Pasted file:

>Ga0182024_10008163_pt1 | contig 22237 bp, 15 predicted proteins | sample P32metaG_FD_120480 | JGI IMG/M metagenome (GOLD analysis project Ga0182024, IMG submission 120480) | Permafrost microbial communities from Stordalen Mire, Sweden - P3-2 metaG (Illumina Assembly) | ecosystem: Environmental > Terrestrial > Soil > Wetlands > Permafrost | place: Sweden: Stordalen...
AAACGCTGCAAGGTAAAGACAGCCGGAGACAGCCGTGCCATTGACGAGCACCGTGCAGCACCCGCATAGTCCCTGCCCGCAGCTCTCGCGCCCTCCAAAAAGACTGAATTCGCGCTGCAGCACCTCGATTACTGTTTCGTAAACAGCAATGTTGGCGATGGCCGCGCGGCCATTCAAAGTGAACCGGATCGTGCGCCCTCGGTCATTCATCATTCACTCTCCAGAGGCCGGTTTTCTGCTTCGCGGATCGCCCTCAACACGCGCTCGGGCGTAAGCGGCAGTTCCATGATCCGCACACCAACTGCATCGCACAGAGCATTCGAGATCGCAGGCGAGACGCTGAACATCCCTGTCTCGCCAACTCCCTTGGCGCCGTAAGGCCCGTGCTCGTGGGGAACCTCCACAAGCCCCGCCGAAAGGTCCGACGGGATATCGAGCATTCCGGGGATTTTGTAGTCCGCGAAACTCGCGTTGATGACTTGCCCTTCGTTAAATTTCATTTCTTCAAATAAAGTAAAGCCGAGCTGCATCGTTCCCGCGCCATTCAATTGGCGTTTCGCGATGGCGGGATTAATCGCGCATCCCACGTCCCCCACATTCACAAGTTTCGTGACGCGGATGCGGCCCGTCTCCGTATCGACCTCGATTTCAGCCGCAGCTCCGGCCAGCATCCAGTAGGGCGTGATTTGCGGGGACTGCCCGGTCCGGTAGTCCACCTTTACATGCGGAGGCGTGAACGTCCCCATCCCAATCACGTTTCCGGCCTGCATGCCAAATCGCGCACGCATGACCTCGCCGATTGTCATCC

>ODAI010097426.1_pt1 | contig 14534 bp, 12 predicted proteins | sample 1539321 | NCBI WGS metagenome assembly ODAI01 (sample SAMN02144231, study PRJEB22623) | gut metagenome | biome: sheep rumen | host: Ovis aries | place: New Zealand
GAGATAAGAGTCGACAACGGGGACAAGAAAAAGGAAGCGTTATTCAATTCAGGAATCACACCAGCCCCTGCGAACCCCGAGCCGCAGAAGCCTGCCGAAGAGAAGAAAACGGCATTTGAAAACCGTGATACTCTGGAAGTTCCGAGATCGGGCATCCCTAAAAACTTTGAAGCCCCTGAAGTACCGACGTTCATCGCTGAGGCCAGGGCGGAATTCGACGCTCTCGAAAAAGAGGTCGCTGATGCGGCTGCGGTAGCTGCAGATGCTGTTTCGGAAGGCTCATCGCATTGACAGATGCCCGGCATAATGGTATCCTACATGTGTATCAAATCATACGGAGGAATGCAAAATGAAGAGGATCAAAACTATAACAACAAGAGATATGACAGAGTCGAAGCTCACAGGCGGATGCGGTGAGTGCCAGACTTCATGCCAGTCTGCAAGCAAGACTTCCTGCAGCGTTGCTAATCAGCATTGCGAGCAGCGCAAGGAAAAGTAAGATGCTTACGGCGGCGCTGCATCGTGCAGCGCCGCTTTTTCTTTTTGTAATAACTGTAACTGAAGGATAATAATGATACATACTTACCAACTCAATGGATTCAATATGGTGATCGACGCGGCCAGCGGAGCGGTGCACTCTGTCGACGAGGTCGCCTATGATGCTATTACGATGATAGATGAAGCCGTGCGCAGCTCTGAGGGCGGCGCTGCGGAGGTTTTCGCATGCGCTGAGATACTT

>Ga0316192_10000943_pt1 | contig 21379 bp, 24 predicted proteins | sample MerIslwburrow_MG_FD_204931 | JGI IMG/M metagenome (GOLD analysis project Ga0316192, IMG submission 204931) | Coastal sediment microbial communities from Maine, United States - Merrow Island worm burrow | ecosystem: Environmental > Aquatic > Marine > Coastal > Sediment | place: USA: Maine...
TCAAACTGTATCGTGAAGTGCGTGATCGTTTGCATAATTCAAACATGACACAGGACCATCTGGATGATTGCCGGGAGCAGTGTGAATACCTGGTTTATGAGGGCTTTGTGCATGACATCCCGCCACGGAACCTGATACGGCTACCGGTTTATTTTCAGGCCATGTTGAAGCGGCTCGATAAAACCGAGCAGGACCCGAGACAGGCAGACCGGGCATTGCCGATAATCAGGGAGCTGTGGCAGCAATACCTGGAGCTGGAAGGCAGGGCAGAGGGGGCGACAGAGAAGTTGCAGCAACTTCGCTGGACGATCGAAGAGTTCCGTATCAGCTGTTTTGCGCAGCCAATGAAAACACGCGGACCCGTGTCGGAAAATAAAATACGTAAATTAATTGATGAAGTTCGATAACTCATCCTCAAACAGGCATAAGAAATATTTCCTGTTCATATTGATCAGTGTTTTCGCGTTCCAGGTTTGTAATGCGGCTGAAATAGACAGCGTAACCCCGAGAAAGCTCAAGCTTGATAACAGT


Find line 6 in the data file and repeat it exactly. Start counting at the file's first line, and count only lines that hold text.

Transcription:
TCAAACTGTATCGTGAAGTGCGTGATCGTTTGCATAATTCAAACATGACACAGGACCATCTGGATGATTGCCGGGAGCAGTGTGAATACCTGGTTTATGAGGGCTTTGTGCATGACATCCCGCCACGGAACCTGATACGGCTACCGGTTTATTTTCAGGCCATGTTGAAGCGGCTCGATAAAACCGAGCAGGACCCGAGACAGGCAGACCGGGCATTGCCGATAATCAGGGAGCTGTGGCAGCAATACCTGGAGCTGGAAGGCAGGGCAGAGGGGGCGACAGAGAAGTTGCAGCAACTTCGCTGGACGATCGAAGAGTTCCGTATCAGCTGTTTTGCGCAGCCAATGAAAACACGCGGACCCGTGTCGGAAAATAAAATACGTAAATTAATTGATGAAGTTCGATAACTCATCCTCAAACAGGCATAAGAAATATTTCCTGTTCATATTGATCAGTGTTTTCGCGTTCCAGGTTTGTAATGCGGCTGAAATAGACAGCGTAACCCCGAGAAAGCTCAAGCTTGATAACAGT